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Measuring and maximising public value - Te aromātai me te whakanui ake o te uara tūmatanui

What is the objective?

Decision-making and choices in resourcing cultural infrastructure and cultural activity are better informed by data, evidence and understanding of the public value of culture.

The cultural agencies are working together to better understand and increase the public value of cultural goods and services, including their wider economic and social benefits.

Cultural activities contribute to a wide range of outcomes that can improve wellbeing. Sometimes these are direct effects that increase people’s wellbeing through participation or experience with cultural activities. Often cultural activities contribute to a wider range of social and economic outcomes such as regional development and economic spillovers from the creative sector. Increasingly Government is using an investment lens to identify and measure the longer term impacts on peoples’ wellbeing to justify and prioritise public funding.

How we know if this is being achieved

Measure

How do we measure this?

Target (from SOI)

Result

Use of evidence about public value in decisions about funded cultural investments

 

The baseline is at least one example of work in this area. See below for some examples.

 

Increasing

2015/16 is the baseline year

Public subsidy per unit of cultural consumption

Cultural consumption data is not available.

Decreasing

Baseline is expected to be set in 2016/17

Measuring success

The following summarises the work that is underway including case studies.

Value and impact of culture

The Ministry has initiated a programme of work to measure the value and impact of culture. This is a challenging field internationally.

Drawing on international experience, we are working with our cultural sector agencies to develop a shared value framework and common language, a strengthened evidence base, and a narrative about how and why cultural activities matter for New Zealanders. As at the end of the financial year, planning is underway and work has commenced.

Investment in the performing arts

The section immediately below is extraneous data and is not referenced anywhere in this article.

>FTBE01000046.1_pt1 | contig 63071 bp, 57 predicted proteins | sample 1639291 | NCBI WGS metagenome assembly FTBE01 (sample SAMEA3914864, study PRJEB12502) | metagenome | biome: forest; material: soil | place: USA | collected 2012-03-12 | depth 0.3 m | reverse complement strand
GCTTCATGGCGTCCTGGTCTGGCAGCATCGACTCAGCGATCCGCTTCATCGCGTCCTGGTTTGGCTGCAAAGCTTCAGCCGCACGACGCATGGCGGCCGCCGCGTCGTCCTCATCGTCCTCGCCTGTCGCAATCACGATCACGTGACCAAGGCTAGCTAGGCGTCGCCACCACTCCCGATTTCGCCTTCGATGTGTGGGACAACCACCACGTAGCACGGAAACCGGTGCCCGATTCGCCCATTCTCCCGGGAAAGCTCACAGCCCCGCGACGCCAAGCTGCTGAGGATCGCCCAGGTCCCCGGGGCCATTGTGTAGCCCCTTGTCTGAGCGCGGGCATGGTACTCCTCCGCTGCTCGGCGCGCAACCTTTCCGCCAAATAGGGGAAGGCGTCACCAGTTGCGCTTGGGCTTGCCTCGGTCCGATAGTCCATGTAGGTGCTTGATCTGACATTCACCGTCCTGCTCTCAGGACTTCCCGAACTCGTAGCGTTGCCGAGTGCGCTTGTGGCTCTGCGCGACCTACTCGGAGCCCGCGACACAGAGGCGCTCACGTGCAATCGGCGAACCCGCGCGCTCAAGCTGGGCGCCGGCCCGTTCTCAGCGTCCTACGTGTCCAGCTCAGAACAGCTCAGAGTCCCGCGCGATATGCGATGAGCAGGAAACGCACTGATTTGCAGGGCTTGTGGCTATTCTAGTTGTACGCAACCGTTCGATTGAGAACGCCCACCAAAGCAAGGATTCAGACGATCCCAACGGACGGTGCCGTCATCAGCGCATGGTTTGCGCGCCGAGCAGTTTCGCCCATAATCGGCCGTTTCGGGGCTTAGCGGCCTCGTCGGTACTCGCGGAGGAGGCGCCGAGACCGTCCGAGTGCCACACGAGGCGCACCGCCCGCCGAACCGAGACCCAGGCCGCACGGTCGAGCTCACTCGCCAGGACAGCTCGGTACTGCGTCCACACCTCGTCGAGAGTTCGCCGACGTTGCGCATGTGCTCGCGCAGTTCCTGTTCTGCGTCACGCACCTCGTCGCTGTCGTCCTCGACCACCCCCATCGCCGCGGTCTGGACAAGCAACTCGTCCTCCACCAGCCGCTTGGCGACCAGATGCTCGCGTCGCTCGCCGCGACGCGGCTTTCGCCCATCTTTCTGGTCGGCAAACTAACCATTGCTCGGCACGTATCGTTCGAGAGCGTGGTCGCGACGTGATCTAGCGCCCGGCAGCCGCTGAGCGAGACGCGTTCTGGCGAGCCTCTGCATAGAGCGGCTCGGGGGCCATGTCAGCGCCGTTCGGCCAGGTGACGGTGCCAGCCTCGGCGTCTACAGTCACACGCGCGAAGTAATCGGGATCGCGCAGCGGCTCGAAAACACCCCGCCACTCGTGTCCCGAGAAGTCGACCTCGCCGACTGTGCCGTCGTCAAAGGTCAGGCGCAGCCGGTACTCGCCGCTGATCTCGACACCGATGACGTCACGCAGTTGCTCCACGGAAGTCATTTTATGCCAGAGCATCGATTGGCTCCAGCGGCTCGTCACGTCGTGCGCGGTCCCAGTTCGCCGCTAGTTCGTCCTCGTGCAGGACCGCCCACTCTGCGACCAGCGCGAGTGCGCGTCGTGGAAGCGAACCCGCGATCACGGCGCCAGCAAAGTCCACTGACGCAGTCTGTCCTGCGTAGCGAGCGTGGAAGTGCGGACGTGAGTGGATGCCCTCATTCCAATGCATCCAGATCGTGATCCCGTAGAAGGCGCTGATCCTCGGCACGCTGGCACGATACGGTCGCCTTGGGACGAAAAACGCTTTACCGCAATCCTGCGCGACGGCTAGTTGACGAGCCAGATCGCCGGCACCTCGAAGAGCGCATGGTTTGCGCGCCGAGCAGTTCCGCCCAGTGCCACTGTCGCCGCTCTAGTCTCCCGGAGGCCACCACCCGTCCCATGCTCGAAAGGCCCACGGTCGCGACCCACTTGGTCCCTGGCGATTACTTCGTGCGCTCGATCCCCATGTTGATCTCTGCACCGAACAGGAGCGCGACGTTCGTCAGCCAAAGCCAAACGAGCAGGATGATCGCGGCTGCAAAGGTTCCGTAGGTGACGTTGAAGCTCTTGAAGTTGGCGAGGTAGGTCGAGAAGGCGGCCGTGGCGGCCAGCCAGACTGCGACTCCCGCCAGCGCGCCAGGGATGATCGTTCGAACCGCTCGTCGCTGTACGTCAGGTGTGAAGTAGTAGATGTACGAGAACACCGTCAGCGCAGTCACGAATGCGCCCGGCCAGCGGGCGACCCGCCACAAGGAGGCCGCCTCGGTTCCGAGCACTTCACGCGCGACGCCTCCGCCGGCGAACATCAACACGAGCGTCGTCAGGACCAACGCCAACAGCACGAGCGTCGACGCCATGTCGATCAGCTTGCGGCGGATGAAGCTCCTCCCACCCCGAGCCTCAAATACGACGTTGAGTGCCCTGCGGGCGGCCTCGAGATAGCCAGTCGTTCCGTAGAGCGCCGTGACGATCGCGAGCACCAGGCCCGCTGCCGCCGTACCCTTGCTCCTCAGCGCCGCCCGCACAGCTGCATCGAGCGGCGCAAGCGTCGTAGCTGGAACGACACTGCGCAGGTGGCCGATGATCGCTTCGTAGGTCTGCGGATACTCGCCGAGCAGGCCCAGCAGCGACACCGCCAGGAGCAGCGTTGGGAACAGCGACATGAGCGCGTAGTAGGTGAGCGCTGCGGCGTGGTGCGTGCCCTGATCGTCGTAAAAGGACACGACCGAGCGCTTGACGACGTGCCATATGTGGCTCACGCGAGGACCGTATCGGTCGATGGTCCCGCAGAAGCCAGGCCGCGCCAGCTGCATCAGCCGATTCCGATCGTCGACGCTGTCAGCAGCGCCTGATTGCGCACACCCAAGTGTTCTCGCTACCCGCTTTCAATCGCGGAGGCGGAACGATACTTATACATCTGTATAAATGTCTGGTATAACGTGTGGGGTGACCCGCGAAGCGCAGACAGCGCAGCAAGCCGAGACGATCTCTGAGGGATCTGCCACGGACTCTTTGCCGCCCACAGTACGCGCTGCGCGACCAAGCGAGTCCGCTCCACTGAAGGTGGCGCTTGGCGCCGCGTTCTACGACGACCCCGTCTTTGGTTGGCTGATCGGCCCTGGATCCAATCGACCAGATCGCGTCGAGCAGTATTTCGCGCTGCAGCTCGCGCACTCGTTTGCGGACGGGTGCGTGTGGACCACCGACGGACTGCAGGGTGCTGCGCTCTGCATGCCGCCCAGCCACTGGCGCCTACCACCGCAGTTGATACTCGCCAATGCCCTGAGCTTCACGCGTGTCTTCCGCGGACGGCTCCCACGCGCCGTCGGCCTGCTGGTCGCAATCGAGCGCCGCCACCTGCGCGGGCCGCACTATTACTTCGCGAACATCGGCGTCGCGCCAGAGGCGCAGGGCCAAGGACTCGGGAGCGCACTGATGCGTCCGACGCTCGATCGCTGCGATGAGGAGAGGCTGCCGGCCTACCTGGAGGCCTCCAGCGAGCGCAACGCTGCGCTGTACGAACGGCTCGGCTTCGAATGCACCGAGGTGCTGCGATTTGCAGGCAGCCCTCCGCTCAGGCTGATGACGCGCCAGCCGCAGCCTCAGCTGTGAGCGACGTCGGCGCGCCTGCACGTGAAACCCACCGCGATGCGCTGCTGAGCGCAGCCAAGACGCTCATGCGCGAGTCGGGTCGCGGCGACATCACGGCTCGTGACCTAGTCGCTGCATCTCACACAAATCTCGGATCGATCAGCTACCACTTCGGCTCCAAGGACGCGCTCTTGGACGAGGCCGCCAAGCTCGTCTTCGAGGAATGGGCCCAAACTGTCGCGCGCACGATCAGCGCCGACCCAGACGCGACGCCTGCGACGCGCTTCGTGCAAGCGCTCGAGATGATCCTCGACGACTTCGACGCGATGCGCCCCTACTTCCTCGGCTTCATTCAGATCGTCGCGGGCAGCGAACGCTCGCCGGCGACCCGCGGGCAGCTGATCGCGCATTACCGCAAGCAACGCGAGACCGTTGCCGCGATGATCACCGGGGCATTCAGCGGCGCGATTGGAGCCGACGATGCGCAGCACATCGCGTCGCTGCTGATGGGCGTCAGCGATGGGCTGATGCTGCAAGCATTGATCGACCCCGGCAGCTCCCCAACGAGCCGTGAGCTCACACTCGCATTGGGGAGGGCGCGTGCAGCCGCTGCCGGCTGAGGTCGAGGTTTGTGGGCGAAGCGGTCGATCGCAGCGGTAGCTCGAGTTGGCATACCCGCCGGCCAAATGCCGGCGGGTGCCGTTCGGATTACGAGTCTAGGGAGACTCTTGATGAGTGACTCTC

Government is increasingly using an investment approach to consider the case for public funding to realise longer term social and economic benefits. This approach is now well established in parts of the social sector and involves the measurement of impacts that have previously been considered intangible or unquantifiable. In 2015/16 the Ministry drew on this approach to present the case for investment in the performing arts (for the Royal New Zealand Ballet, the NZ Symphony Orchestra and Te Matatini). We sought to quantify the longer term benefits of increased touring and performances and to identify where these benefits would lie. Our work highlighted demonstrable benefits from increased touring and performances in reaching wider audiences, particularly audiences in the regions, and youth. In the case of Te Matatini there are also benefits in increased showcasing of New Zealand culture offshore as part of wider NZ Inc. occasions.

The value of the WW100 commemorations

The WW100 team has been working with Colmar Brunton to conduct an interim evaluation (which builds on the 2012 benchmark survey) to assess whether and how New Zealanders’ knowledge and understanding of the First World War has been enhanced over the first half of the Centenary period.

The survey will be the main way of measuring the value of the WW100 commemorations to date. These are largely non-monetary values, for example the existence and instrumental values associated with the programme. The results will help to inform the future direction of the WW100 commemorations through to 2019.

Colmar Brunton ran the interim survey for the Ministry in February/March 2016. It received 2,001 responses. Respondent groups were weighted (by age, within gender, within region, and by ethnicity) to ensure the sample is representative of the New Zealand population aged fifteen and older.  

The survey included questions on involvement in, and response to, commemorative activities to date, and questions on the value New Zealanders attribute to these activities.


Updated on 16th March 2017